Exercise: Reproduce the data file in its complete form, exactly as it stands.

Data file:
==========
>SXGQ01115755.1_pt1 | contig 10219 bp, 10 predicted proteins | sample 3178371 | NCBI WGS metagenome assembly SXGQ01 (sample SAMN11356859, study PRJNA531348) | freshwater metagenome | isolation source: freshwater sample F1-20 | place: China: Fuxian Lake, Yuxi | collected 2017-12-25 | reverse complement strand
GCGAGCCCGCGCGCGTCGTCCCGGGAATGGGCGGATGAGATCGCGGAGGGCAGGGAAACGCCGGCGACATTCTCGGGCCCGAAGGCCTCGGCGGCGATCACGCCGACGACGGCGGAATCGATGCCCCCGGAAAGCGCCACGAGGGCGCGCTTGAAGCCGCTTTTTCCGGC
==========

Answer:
>SXGQ01115755.1_pt1 | contig 10219 bp, 10 predicted proteins | sample 3178371 | NCBI WGS metagenome assembly SXGQ01 (sample SAMN11356859, study PRJNA531348) | freshwater metagenome | isolation source: freshwater sample F1-20 | place: China: Fuxian Lake, Yuxi | collected 2017-12-25 | reverse complement strand
GCGAGCCCGCGCGCGTCGTCCCGGGAATGGGCGGATGAGATCGCGGAGGGCAGGGAAACGCCGGCGACATTCTCGGGCCCGAAGGCCTCGGCGGCGATCACGCCGACGACGGCGGAATCGATGCCCCCGGAAAGCGCCACGAGGGCGCGCTTGAAGCCGCTTTTTCCGGC